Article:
“They want to get rid of public education” – Diane Ravitch
Lest anyone think I am a perpetual tin-foil hat wearer, I wanted to post an article in the Twin Cities Daily Planet out of Minnesota about a visit to the teacher’s union there by Diane Ravitch. I want to share with you this key quote from the article: “They don’t want to improve schools; they want to get rid of public education…this is a recipe for the privatization of public education and the destruction of the education system. You must fight it at every step.”
I have argued on this blog many times that the goal of the ‘reform movement’ is to destroy public education so that they can capture the public tax income stream which presently funds public education. These same types of people have privatized almost all aspects of our country, even the military is replete with examples of ‘military contractors’ taking the place of everyday soldiers for mundane day-to-day activities.
During the Nixon years ‘Deepthroat’ is alleged to have famously said: “Follow the money!” I think that is all we have to do here…Follow The Money! Once we follow the money behind: Teach for America, KIPP, Michelle Rhee, Whitney Tilson, et al., we find that there are deep, very deep pockets behind the constant drumbeat to denigrate, and thus blacken the public’s perception of public education. Diane is right: “You MUST fight it at every step!”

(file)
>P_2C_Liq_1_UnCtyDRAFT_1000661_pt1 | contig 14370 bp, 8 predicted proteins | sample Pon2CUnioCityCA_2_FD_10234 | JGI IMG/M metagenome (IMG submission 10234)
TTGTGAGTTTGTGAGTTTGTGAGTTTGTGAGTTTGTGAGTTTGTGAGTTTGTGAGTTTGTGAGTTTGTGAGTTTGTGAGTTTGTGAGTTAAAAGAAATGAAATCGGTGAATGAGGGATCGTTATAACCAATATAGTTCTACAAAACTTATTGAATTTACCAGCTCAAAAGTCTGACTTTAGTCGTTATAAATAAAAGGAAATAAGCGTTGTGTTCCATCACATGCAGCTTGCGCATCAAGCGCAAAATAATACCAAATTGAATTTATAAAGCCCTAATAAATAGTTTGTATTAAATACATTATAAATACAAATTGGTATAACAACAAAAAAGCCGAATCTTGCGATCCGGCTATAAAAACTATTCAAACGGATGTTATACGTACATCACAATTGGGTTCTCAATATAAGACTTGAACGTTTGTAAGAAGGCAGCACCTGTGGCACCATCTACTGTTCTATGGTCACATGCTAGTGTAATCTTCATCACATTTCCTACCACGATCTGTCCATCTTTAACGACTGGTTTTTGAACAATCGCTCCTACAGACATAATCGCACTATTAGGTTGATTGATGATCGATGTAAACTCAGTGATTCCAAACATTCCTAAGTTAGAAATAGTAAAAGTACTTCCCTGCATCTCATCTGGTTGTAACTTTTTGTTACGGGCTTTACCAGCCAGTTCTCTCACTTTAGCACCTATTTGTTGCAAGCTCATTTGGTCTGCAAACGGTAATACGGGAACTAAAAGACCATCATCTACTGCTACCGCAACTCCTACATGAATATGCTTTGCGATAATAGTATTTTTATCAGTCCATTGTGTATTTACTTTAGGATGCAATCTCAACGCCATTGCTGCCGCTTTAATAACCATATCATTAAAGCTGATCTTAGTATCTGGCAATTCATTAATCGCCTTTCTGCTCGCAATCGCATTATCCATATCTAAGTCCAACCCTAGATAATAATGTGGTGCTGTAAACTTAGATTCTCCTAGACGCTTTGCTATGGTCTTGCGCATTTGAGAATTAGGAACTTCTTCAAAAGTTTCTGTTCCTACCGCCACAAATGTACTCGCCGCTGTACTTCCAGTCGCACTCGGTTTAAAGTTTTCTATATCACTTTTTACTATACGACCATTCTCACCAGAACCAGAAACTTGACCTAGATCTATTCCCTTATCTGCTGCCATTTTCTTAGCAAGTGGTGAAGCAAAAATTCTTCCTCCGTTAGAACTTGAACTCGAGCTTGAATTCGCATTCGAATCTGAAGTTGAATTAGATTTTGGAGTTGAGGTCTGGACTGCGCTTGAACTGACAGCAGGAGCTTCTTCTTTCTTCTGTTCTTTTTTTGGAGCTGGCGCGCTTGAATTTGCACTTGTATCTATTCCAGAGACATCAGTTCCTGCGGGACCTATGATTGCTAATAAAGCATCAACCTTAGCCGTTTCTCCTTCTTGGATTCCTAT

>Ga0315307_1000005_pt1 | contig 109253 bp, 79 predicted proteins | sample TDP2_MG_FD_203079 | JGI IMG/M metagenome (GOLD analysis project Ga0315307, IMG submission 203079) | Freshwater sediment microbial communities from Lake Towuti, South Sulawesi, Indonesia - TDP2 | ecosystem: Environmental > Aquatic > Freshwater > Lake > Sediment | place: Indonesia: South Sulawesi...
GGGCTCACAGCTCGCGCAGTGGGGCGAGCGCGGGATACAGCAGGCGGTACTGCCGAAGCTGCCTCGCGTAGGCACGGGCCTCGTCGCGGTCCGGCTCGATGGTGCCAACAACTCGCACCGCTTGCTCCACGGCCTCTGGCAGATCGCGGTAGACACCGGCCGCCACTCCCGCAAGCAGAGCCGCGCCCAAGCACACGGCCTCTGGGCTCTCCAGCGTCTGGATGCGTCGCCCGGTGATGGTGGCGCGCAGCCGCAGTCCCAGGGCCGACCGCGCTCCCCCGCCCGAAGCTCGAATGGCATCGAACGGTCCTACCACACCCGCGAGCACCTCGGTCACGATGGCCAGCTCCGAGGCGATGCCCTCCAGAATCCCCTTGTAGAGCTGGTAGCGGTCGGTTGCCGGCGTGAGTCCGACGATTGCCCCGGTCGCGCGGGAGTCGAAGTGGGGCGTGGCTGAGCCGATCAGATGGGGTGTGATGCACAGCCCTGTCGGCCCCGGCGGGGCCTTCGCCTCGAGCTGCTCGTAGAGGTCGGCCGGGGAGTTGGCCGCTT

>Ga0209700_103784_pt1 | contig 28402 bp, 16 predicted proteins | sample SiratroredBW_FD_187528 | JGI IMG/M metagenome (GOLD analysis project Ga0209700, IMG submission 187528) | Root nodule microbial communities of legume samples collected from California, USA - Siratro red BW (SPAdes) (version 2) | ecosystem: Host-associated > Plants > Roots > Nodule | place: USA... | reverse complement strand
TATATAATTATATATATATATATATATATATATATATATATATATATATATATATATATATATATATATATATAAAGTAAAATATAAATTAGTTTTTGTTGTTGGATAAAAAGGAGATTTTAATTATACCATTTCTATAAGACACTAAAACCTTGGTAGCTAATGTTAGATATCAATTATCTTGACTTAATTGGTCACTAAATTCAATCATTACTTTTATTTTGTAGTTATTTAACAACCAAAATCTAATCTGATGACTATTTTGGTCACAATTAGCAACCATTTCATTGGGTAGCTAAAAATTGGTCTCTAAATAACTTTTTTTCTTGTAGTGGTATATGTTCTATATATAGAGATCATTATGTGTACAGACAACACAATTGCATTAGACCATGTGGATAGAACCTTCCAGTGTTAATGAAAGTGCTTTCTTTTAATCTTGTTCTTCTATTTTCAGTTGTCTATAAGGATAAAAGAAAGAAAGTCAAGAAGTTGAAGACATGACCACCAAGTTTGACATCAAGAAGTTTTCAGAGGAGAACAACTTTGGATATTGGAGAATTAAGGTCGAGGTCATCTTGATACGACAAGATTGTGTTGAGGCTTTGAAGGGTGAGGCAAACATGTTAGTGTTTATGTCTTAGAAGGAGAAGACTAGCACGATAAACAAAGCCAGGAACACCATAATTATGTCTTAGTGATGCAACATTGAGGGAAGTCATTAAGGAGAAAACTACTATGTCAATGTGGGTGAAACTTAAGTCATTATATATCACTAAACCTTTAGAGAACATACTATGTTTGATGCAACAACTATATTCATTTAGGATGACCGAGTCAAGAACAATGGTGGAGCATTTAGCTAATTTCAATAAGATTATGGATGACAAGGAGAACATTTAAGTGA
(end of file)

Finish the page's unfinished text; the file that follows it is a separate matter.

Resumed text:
I encourage everyone to read the below article by Alleen Brown, read it, digest it, pass it along…
Diane Ravitch warns Education Minnesota: “High stakes testing is sucking the life out of American education”October 19, 2012
“Standardized tests have not, are not and never will be an instrument to advance civil rights or to end poverty. They don’t do that,” Diane Ravitch told educators at the annual Education Minnesota conference on October 18. “High stakes testing is sucking the life out of American education.”
Education Minnesota, the state teachers’ union, kicked off its annual conference with a keynote speech aimed to fire up teachers fatigued by what reformers, policymakers and the media say about their profession.Of course, if the listening teacher happened to work for a charter school or Teach for America, they might not have been so pleased with what they heard. But those teachers were less likely to turn out in droves for the union-sponsored event.
In Thursday’s speech at St. Paul’s RiverCentre, Diane Ravitch, a prominent education writer and author of The Death and Life of the Great American School System, verbally dismantled the reform movements and federal policies that shape today’s schools. Ravitch is a historian and has worked on education issues for years, including a term in President George Herbert Walker Bush’s Department of Education, during which she championed No Child Left Behind. Since then, she has become convinced that NCLB, testing, and much of the education reform agenda actually harms students, teachers and schools.
Ravitch peppered her speech with turns of phrase and calls to action meant to inspire righteous indignation in anyone whose ideology matched hers. It was the kind of speech you could imagine a fed-up teacher dreaming up on their drive home from work, thinking, “This is what I’d tell them.”